A family that has trusts set up by previous generations with low basis assets might consider another strategy. Often, these trust assets are not rebalanced as often as would be optimal because selling assets and incurring capital gains tax can have such a large, negative impact on the portfolio’s value. One potential solution is to distribute low cost basis assets outright to elderly beneficiaries who do not have enough of their own assets to make full use of the $11.18 million exemption. On that individual’s death, the assets will receive an immediate step-up in basis, which allows for a potential tax-free sale of the assets by the next owners of the assets. The beneficiary’s estate plan could direct these assets into a new family trust that mimics the original trust terms, thereby allowing the trustees simultaneously to diversify the family’s collective assets while reducing taxes.
Some existing irrevocable trusts allow for assets to be “swapped” for other assets of similar value. Although this feature was likely included for a different tax-savings opportunity, it works well as a tool to address basis step-up because it allows the trust to swap out low basis assets to an elderly beneficiary and receive high basis assets in exchange, all with no tax consequences. The trust gains flexibility to rebalance trust assets at a lower capital gains tax cost, and when the elderly beneficiary passes away, the low basis assets receive the step-up and the capital gains on those are eliminated. Here, the beneficiary’s estate plan could potentially return the assets to the trust from which they came or to a new trust with the same terms as the original. Further, by eliminating unrealized gains, the step-up in cost basis creates much more flexibility to pursue prudent investment strategies.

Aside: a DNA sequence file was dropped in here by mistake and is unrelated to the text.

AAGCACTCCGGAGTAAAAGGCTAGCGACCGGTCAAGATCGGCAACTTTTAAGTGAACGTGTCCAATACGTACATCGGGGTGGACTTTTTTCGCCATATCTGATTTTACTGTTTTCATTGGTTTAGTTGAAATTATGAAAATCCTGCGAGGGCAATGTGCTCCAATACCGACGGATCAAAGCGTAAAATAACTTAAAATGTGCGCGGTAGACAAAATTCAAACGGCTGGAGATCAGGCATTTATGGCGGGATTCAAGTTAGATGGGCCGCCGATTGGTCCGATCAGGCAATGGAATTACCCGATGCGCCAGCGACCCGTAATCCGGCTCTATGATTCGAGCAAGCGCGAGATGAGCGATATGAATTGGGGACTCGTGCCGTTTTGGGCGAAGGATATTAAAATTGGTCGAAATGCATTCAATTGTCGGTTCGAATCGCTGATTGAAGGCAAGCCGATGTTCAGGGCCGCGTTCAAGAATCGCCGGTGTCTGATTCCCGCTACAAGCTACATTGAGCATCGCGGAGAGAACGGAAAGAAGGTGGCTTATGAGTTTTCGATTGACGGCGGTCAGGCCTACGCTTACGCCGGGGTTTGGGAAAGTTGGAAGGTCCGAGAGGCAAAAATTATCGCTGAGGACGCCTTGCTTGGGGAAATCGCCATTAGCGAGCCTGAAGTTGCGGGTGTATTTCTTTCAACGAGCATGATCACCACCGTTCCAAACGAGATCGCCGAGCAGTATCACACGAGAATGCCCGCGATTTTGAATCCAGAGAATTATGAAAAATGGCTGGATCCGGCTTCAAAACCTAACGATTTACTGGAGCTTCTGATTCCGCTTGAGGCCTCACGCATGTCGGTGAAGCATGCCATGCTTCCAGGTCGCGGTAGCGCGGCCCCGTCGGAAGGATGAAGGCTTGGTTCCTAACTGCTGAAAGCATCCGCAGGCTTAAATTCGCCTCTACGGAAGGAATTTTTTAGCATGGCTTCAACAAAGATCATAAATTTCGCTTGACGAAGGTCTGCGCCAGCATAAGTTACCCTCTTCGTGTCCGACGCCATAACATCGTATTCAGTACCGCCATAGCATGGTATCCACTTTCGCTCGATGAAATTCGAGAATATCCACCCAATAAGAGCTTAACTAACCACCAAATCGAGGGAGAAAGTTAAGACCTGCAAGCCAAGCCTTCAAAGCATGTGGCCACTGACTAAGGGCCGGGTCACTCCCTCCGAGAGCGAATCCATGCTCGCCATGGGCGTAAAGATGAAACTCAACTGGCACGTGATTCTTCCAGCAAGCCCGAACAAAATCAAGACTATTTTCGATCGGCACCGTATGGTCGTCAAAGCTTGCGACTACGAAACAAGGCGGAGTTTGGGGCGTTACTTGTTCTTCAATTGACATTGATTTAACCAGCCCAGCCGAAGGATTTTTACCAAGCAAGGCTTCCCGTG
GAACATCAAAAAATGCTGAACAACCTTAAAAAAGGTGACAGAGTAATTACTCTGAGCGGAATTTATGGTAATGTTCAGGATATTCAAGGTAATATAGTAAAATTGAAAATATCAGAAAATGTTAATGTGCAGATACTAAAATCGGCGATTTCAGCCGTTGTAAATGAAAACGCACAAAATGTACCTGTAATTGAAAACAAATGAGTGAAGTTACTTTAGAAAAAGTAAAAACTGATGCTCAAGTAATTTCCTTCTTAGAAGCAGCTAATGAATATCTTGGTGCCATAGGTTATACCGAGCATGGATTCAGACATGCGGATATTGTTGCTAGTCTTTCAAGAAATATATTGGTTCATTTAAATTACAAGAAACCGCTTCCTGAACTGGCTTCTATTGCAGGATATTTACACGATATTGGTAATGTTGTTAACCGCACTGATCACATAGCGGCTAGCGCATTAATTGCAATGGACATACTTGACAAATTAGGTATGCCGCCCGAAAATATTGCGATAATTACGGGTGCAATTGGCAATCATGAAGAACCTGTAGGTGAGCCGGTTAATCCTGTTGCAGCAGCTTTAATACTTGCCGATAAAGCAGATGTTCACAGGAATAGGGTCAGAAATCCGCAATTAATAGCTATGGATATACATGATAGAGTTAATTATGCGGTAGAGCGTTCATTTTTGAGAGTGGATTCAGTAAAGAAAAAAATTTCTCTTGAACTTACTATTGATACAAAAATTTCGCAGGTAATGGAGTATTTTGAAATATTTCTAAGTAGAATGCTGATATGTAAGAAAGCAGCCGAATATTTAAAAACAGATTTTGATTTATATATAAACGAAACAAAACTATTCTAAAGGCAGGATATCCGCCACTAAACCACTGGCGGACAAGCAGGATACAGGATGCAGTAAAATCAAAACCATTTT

A risk with these strategies is that the larger exemption is due to revert to approximately $5.5 million on January 1, 2026, and a future Congress may accelerate that timetable. If, after the gifts or distributions to a less wealthy individual, that person’s net worth exceeds the exemption in place at his or her death, estate tax would be due. Moreover, in the case of a gift, the “wealthier” child making the gift will be using some of his or her exemption on transfers to a parent rather than “downstream” to a child or grandchild. Therefore, it might make sense for the parent’s estate plan to distribute the assets to a trust that “skips” over the child in favor of grandchildren. Otherwise, the child could be using tax exemption on a gift that ultimately comes back to be included in his or her estate. Still, in many situations these strategies could produce significant capital gains tax savings and create flexibility for a portfolio to rebalance much more quickly.
These tax strategies can also be employed with others to reduce potential estate taxes in your children and grandchildren’s generations. For instance, trusts can include “formula” general powers of appointment that allow children and other descendants to fully utilize their exemptions, which causes assets to get a step-up in basis without triggering additional tax liabilities or exposing trust assets to the beneficiaries’ creditors. In addition, that child or other descendant can apply his or her own generation skipping transfer (GST) tax exemption to those assets, allowing them to pass to future generations free of estate tax.
This multipart series, explores estate tax and income tax planning opportunities and pitfalls created by the Tax Cuts and Jobs Act of 2017.
- Part 1 explored pitfalls under the Act.
- Part 3 will explore advanced estate tax planning strategies to consider as a result of the Act.